At Newark Cemetery we were greeted by Councillor Laurence Goff who takes care of this important necropolis for the Poles. In this place lie both Polish and British airmen who fell during the Second World War. He guided us with great enthusiasm and passion through the cemetery grounds and a small museum organised in the cemetery chapel.
The pupils enthusiastically participated in a trip to the memory of the Poles, who gave their lives in the struggle for a country that is now one of their homelands. They were surprised to find Polish symbols and graves of brave fighters. At the cemetery there are mostly graves of pilots from 301 and 302 squadrons who were stationed at nearby airports. The pupils of the 303 Squadron happily undertook the task of finding the pilot’s grave of their “squadron” and successfully found it. You should have seen how proud they were. On the other hand, pupils of the 302 Squadron managed to find the grave of the youngest fallen pilot.
We also paid tribute to three exiled Polish presidents buried in this cemetery, and we learned that General Władysław Sikorski was buried in this cemetery until the transfer of his corpse to Poland in 1993.
We also visited a very important, though little known monument called “Warsaw Air Bridge Memorial”. In itself modest and inconspicuous, it commemorates some of the bravest heroes of World War II. In 1944, 250 pilots lost their lives trying to provide the necessary equipment, weapons and supplies to the Warsaw insurgents. Poles as well as British and South African airmen flew over to Warsaw with help.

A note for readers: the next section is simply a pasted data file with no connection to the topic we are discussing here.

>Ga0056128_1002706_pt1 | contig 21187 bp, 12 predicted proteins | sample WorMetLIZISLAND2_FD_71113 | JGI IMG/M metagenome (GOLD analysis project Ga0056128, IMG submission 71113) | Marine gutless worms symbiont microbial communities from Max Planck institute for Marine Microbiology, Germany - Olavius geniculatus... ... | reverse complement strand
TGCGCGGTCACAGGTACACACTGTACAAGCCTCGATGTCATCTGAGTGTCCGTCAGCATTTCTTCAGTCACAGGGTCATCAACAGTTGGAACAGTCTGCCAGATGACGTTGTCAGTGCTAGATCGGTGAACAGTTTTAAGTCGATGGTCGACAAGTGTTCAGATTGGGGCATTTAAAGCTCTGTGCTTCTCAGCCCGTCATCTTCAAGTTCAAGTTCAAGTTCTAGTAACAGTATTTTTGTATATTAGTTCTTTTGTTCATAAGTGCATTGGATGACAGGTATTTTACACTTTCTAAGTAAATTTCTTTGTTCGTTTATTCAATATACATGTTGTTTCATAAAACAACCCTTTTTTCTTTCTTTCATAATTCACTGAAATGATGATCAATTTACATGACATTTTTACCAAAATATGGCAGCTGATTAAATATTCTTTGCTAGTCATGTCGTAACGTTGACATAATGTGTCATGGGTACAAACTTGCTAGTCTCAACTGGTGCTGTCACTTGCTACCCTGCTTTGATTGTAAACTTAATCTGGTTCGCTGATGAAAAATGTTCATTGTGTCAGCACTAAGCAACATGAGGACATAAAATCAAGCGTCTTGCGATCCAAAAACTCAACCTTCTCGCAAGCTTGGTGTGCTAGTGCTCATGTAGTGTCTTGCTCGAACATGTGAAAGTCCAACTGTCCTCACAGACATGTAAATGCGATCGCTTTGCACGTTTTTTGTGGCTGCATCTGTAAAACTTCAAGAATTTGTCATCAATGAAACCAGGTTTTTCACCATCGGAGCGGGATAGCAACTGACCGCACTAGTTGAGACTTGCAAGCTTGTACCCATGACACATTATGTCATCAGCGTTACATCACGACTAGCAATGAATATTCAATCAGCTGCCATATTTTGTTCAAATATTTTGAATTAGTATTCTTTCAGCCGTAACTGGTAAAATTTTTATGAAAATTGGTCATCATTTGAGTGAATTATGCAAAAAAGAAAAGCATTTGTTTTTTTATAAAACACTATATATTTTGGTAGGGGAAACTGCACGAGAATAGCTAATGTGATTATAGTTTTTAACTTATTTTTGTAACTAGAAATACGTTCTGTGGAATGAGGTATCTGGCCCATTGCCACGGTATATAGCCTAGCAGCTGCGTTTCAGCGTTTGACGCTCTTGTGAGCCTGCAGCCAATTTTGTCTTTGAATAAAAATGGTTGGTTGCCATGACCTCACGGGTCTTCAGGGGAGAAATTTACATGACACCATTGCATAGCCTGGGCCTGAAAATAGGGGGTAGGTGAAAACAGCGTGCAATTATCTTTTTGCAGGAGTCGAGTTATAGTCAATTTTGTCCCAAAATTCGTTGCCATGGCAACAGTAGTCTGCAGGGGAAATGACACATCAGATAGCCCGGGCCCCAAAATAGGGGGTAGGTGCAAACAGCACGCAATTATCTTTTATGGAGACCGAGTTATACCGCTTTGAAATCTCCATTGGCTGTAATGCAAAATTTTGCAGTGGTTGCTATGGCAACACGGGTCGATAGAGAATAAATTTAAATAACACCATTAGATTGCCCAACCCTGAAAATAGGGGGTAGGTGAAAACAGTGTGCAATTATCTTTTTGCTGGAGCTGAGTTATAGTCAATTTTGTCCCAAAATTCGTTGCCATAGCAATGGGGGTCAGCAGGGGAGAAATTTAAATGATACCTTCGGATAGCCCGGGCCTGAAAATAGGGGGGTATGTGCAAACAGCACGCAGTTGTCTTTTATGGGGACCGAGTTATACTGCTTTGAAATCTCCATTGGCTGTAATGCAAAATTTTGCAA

Newark Air Museum
During the visit to the Newark Air Museum, the children of the 301 Squadron solved the picture puzzles and although it was not an easy task, they all found the correct answers. The most exciting part of the trip for them was the chance to visit the cockpit of a plane and a helicopter. They enthusiastically listened to the history of the valiant Poles.
Pupils of the 302 Squad learned about the situation of Poland just before the outbreak of World War II, and they were looking for places they or their parents came from on the map of the Second Polish Republic. We talked about the defence war of 1939, defending Westerplatte and the attack of the Soviet Union on Poland on September 17, 1939. It was a great surprise for us that three children were able to correctly answer the question – “How big was the the crew of the Polish transit warehouse on Westerplatte”. They all received a souvenir from the museum shop for their hard work. We completed the lecture with an interesting and funny story of Miki the Monkey, which played tricks on the 302 squadron pilots stationed in Britain at that time who supported the Brits in the Battle of Britain.